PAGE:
• The United States, too, is diverting resources from our civilian economy and domestic needs.

In many ways, this is a replay of the economic war waged against the Soviet Union in the 1980s.

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If the USA and Russia could change places

September 26, 2016

2000px-russia_usa_locator-svg

My experience and knowledge of foreign countries is limited, but I try to understand foreign leaders by putting myself in their place, and imagining what I would do if I were them.

Peter Hitchens, a Briton who was a foreign correspondent in Moscow for many years, invites us to imagine how we would feel if we were Russians, a nation that, unlike the USA, has been invaded not once, but many times, and lost millions, not thousands, of lives to invaders within living memory.

Safety, for Russians, is something to be achieved by neutralizing a danger that is presumed to exist at all times.  From this follows a particular attitude to life and government.

If the U.S. had China on the 49th Parallel and Germany on the Rio Grande, and a long land border with the Islamic world where the Pacific Ocean now is, it might be a very different place.  There might even be a good excuse for the Patriot Act and the Department of Homeland Security and the FBI.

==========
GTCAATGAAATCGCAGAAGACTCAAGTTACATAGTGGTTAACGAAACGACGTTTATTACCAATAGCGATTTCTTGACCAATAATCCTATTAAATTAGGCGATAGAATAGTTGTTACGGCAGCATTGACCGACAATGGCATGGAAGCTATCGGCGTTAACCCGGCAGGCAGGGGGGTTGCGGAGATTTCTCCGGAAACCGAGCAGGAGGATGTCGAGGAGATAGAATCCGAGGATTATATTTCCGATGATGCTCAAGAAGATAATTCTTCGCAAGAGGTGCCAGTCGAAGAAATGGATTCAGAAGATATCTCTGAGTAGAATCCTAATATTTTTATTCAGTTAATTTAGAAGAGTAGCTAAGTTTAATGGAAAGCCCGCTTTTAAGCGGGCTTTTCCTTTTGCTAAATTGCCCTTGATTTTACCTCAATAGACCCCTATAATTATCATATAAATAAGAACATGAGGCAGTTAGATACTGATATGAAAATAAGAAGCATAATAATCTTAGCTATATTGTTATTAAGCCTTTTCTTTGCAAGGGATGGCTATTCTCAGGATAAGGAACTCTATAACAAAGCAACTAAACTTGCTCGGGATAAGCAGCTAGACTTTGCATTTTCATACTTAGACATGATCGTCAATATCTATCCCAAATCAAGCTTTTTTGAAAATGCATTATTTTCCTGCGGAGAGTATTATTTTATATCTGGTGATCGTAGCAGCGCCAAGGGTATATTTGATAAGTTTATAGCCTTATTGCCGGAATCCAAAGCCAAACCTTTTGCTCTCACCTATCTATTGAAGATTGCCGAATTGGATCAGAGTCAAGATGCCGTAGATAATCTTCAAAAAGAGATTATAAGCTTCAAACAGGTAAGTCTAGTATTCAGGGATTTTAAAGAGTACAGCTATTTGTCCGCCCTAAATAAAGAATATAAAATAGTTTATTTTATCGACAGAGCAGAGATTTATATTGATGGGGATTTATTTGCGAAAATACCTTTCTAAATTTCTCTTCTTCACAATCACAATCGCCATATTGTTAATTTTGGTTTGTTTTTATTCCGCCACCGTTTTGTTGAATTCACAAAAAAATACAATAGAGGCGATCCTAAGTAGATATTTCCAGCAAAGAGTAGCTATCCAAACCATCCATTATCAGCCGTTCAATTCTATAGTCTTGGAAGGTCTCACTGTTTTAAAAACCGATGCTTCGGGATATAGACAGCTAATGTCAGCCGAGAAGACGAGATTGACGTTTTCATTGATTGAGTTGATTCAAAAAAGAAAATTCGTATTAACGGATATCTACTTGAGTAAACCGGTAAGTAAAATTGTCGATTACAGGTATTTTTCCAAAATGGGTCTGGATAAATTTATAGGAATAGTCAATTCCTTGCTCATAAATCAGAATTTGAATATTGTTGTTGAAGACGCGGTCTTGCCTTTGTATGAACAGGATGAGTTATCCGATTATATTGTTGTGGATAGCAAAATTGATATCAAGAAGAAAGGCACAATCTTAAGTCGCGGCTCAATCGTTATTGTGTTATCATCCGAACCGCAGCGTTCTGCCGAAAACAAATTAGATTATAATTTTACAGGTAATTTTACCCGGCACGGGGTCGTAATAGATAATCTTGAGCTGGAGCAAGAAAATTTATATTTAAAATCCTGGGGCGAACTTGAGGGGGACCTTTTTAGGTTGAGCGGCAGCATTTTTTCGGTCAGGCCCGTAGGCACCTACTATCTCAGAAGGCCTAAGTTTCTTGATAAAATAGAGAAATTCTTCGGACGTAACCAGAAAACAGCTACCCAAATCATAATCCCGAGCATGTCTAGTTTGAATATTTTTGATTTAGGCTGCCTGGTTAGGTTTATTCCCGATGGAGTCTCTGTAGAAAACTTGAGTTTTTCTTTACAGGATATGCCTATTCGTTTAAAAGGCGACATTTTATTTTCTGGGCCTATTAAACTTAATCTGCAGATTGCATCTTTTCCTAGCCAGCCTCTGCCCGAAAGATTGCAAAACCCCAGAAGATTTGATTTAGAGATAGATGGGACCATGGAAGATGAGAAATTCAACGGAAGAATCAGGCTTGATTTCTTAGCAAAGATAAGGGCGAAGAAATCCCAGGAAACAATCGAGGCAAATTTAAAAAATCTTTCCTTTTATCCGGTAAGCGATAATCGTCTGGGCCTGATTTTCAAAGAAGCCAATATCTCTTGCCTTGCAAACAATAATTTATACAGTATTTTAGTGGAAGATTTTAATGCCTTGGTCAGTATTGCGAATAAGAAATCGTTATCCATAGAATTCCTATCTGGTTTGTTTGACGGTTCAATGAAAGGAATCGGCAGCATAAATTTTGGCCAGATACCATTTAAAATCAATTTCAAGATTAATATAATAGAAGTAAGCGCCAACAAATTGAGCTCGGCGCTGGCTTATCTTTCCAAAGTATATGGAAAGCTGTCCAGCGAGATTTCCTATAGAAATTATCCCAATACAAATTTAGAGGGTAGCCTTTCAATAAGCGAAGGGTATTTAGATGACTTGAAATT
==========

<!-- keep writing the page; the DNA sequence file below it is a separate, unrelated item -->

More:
If Russia’s neighbors were Canada and Mexico, rather than Germany, China, Turkey, and Poland, and if its other flanks were guarded by thousands of miles of open ocean, it might have free institutions and long traditions of free speech and the rule of law. It might also be a lot richer.

As it is, Russia is a strong state with a country, rather than a country with a strong state.  If it were otherwise, it would have gone the way of the Lithuanian Empire or, come to that, the Golden Horde.

Source: Peter Hitchens | First Things

That is not to say that life in Vladimir Putin’s Russia is good, or that Putin is a benign ruler.  But he is no worse than many of the despots with whom the United States is allied, and life in the Russian Federation is infinitely preferable to live in the Union of Soviet Socialist Republicans.

Far from being a new Hitler, Hitchens wrote, his goal is to keep territories formerly controlled by the USSR from joining anti-Russian alliances.  Whatever you think of this, it is not a threat to the United States or any other Western nation.

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War hawk Clinton vs. pro-Putin Trump

July 27, 2016

Putin-Clinton-or-Trump-is-Irrelevant-The-Real-Problem-is-U.S.-‘Imperial-Ambitions’-600x338